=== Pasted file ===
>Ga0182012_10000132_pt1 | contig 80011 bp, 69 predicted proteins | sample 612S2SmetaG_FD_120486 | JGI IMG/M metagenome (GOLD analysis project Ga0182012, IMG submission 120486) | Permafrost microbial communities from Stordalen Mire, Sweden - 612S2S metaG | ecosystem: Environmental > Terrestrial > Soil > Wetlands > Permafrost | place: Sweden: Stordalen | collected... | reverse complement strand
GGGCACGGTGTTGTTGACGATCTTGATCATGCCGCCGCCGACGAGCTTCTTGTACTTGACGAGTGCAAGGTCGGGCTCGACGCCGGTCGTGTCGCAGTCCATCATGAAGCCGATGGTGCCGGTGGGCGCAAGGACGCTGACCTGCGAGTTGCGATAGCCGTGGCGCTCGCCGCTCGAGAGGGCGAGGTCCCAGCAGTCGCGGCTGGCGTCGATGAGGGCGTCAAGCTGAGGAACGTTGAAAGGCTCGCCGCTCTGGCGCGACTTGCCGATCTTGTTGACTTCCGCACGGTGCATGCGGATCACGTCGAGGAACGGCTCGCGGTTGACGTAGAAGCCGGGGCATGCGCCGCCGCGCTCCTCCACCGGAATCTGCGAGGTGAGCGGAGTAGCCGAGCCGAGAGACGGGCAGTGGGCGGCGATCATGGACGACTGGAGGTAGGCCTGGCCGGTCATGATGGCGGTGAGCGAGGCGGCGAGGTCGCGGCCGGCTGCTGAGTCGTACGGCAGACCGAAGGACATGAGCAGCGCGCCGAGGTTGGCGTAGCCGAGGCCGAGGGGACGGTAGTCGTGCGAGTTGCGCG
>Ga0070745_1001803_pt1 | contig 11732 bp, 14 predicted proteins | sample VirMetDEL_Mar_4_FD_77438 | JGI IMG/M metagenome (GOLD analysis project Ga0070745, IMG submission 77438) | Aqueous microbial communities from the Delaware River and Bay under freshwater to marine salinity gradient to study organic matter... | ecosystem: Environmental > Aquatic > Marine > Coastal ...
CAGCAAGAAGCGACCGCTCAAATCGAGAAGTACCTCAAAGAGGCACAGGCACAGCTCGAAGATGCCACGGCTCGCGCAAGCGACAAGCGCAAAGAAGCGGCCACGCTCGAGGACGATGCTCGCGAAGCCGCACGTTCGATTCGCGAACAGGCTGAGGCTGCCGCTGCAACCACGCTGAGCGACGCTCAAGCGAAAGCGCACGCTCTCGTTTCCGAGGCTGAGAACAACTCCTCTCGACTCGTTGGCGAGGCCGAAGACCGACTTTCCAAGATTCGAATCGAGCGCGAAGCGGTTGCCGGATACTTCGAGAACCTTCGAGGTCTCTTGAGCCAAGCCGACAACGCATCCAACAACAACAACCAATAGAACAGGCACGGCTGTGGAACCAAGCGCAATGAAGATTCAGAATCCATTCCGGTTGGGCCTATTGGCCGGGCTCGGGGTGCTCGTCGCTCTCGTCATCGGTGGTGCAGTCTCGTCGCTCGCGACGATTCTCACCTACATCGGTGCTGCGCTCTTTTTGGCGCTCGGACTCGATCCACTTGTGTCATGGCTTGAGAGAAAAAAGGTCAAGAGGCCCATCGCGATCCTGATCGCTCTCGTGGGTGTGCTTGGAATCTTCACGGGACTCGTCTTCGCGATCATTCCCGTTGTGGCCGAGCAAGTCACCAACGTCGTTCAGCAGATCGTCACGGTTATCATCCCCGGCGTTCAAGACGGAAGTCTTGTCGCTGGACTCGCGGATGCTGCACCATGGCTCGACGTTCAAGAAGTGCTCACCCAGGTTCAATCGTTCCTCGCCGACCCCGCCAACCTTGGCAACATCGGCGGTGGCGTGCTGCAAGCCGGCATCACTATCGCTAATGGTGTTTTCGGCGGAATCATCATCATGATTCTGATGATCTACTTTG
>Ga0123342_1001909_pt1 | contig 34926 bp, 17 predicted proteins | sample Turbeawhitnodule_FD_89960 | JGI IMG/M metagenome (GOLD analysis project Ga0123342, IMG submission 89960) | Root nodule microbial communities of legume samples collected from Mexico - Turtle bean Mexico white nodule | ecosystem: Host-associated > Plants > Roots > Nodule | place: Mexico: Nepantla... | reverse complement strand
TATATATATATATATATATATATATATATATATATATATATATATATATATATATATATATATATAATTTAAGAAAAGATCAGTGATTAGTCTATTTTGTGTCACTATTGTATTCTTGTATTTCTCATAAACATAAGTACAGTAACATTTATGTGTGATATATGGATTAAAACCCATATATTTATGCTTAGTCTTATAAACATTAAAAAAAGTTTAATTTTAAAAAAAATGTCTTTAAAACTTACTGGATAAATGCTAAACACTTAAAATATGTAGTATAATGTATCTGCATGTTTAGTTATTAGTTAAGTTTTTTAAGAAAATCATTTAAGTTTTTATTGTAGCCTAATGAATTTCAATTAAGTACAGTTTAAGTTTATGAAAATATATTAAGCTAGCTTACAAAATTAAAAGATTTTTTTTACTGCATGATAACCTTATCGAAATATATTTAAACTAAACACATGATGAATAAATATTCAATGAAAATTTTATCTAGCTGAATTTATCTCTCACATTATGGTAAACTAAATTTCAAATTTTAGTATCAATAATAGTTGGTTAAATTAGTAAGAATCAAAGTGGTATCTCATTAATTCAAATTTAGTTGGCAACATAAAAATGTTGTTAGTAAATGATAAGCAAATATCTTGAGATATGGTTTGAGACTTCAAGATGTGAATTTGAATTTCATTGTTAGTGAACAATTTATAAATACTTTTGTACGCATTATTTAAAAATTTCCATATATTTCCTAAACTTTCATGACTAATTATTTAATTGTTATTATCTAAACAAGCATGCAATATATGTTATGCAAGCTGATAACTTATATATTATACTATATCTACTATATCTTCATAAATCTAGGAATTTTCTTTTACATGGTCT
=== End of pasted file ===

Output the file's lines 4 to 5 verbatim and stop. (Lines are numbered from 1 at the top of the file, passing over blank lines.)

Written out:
CAGCAAGAAGCGACCGCTCAAATCGAGAAGTACCTCAAAGAGGCACAGGCACAGCTCGAAGATGCCACGGCTCGCGCAAGCGACAAGCGCAAAGAAGCGGCCACGCTCGAGGACGATGCTCGCGAAGCCGCACGTTCGATTCGCGAACAGGCTGAGGCTGCCGCTGCAACCACGCTGAGCGACGCTCAAGCGAAAGCGCACGCTCTCGTTTCCGAGGCTGAGAACAACTCCTCTCGACTCGTTGGCGAGGCCGAAGACCGACTTTCCAAGATTCGAATCGAGCGCGAAGCGGTTGCCGGATACTTCGAGAACCTTCGAGGTCTCTTGAGCCAAGCCGACAACGCATCCAACAACAACAACCAATAGAACAGGCACGGCTGTGGAACCAAGCGCAATGAAGATTCAGAATCCATTCCGGTTGGGCCTATTGGCCGGGCTCGGGGTGCTCGTCGCTCTCGTCATCGGTGGTGCAGTCTCGTCGCTCGCGACGATTCTCACCTACATCGGTGCTGCGCTCTTTTTGGCGCTCGGACTCGATCCACTTGTGTCATGGCTTGAGAGAAAAAAGGTCAAGAGGCCCATCGCGATCCTGATCGCTCTCGTGGGTGTGCTTGGAATCTTCACGGGACTCGTCTTCGCGATCATTCCCGTTGTGGCCGAGCAAGTCACCAACGTCGTTCAGCAGATCGTCACGGTTATCATCCCCGGCGTTCAAGACGGAAGTCTTGTCGCTGGACTCGCGGATGCTGCACCATGGCTCGACGTTCAAGAAGTGCTCACCCAGGTTCAATCGTTCCTCGCCGACCCCGCCAACCTTGGCAACATCGGCGGTGGCGTGCTGCAAGCCGGCATCACTATCGCTAATGGTGTTTTCGGCGGAATCATCATCATGATTCTGATGATCTACTTTG
>Ga0123342_1001909_pt1 | contig 34926 bp, 17 predicted proteins | sample Turbeawhitnodule_FD_89960 | JGI IMG/M metagenome (GOLD analysis project Ga0123342, IMG submission 89960) | Root nodule microbial communities of legume samples collected from Mexico - Turtle bean Mexico white nodule | ecosystem: Host-associated > Plants > Roots > Nodule | place: Mexico: Nepantla... | reverse complement strand